Sunday, November 1, 2020

The 1850 Revision (Census) That Didn't Exist. Spoiler Alert--It Does (For My Family)

My grandfather's father's family came from what's now Nizhyn, Ukraine (then Nezhin, Russian Empire) and some small surrounding villages. Nezhin Uezd (district) has tons of great records available online, thanks to FamilySearch; I even did a post cataloging the Jewish metrical (vital) records available online for Nezhin here.  With some small gaps, metrical records are available online from the 1850s through the Russian Revolution.  And the Chernigov Archive has some metrical records back into the 1840s.

There is less available census-wise, though.  FamilySearch does have family and tax lists from the 1880s and early 1900s that have been helpful.  But it seems that the revision lists of the 1850s, 1830s and earlier are just missing, at least for Nezhin's Jewish community, which has been a source of frustration.  (Miriam Weiner's site does list some available revisions, but they are not full and only are catch-ups on a few households.)  It seemed that my Lefand family had been in the area for quite a while; my 6th great grandfather died there in the early 1850s.  I was pretty sure that all of the Lefands in the area were his descendants, but with the records I had, I couldn't quite figure out how they all connected.  Wouldn't it have been nice to have a revision list from the 1850s to help me connect that?  Well, look what I've got!

Lefand Family 1850 Revision / Left Page - males

I now have the Lefand family's entry for the Russian Empire 1850 revision!  The head of household is that same 6th great grandfather whose death record I had from the early 1850s.  He is living with his children, grandchildren, and great grandchildren in one large household.  (Wasn't that nice of them, since it gives me all of the relationships I need.)  I've now been able to tie all of the Lefands in the Nezhin records to this one family.

If you heard a shriek one day last week, that was me when I saw this.  Sorry if I was too loud, but now you'll understand.

So where did I get this?  And does this mean the 1850 Nezhin Jewish Revision List has been found?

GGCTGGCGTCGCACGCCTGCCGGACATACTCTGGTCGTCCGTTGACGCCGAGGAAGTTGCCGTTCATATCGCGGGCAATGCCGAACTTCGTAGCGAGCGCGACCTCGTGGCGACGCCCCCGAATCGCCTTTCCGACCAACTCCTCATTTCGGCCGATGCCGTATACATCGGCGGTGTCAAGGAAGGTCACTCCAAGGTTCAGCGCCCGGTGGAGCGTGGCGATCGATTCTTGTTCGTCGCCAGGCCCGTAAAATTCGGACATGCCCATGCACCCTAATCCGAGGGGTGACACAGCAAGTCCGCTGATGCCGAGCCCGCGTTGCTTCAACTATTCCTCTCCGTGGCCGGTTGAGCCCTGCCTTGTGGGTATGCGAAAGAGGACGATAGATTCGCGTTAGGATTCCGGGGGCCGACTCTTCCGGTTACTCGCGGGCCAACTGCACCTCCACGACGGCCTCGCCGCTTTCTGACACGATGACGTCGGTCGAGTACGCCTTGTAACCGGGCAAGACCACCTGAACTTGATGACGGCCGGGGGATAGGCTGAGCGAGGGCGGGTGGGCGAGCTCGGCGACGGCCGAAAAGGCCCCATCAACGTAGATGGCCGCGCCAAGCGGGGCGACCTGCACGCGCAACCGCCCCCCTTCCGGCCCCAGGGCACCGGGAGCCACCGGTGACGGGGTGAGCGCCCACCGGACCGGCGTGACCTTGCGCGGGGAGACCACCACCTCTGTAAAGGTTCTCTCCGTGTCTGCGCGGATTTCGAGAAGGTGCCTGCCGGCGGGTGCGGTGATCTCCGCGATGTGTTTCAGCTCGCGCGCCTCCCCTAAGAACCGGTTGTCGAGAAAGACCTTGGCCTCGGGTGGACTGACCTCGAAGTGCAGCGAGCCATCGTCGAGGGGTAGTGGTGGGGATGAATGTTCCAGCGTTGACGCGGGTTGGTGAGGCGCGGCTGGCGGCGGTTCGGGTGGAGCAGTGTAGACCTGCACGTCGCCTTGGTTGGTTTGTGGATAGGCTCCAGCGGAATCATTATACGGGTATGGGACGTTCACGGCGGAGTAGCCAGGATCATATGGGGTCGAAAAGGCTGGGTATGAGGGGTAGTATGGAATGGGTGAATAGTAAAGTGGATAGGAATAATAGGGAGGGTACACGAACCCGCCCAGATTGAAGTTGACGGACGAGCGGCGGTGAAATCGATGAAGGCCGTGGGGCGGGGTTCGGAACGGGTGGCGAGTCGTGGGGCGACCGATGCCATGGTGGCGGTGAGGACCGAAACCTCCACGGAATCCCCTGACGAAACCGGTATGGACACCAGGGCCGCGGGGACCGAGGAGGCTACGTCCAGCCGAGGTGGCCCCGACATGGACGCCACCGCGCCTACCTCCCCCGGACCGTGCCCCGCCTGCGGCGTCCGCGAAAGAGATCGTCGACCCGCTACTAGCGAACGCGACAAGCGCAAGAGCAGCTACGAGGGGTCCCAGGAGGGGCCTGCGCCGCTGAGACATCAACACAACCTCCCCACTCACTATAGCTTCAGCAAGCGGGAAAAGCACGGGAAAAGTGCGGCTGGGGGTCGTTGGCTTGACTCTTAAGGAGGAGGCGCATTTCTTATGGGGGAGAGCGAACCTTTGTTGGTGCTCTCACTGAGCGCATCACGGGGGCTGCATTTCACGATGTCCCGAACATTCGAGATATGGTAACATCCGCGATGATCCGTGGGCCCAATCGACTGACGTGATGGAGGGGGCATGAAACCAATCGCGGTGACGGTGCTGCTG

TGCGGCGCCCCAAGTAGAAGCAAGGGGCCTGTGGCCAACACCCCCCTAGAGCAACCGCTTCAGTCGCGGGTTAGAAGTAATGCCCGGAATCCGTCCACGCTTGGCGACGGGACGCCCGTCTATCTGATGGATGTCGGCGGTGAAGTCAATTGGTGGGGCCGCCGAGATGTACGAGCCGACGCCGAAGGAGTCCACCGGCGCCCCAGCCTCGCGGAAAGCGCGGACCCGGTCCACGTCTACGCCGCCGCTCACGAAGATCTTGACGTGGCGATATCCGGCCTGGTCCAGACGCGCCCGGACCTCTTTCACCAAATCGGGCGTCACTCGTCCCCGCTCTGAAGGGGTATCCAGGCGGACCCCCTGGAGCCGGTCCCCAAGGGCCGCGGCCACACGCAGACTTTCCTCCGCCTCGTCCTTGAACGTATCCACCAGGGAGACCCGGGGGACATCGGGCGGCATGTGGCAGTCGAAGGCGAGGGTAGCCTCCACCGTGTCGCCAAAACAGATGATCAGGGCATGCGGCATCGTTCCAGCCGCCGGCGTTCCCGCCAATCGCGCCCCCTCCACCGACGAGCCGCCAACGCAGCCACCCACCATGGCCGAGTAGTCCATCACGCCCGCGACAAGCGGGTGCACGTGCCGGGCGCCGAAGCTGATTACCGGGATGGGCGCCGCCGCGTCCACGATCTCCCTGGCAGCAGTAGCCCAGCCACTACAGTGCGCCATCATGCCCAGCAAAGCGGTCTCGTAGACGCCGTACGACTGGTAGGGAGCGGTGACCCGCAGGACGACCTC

My family wanted to move to a village outside Nezhin in 1853.  To do this, they generated a lot of paperwork--a whole file of about 100 pages that's currently being translated.  And in this file was a copy of the family's 1850 revision page.  (Which explained to me why there were so many Ber/Berkos Lefands in the records--there were 4 by that name living in the household in 1850!)

Lefand Family 1850 Revision / Right Page - females

I'm still connecting all the disparate Lefands within my tree based on this new information, but so far, I have over 550 descendants of Efrayim Lefand, the 74-year-old head-of-household in this list.

So while this doesn't mean I've located the entire 1850 Nezhin Revision List, if you are related to the Heikin/Geikin family from the area, they wanted to move too, and the application was a joint one with my Lefands.  So I have their entries as well.

There will be more to come on this.  I'll talk about how I even knew this file existed, what else was inside, and some of the other files that I just got.  There's just so much here, and I'm super-excited!

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4 comments:

  1. Did you happen to notice any names such as Levitsky, Blum, Jacob and Bader?

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    1. If you read this, it was only for my family. There are many metrical records that may include your family. I've listed them here and will soon to the same for some tax poll censuses from the 1880s and early 1900s.

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  2. I’m new to this and will begin trying to research family history. My last name is Farben but it was Farbenblum. My father Emil was from Munkacs and my mother Magda Keszler was from Gat, a very small village near Munkacs.

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    1. Gat civil registration records are searchable on JewishGen (thanks to the Subcarpathian Research Group, which I coordinate). Some Munkacs records are searchable already, and we've indexed some more that are currently available to donors (and will eventually be online). So you're fortunate, since until recently there was nothing online for that part of the world! Check out https://www.jewishgen.org/databases/Hungary.

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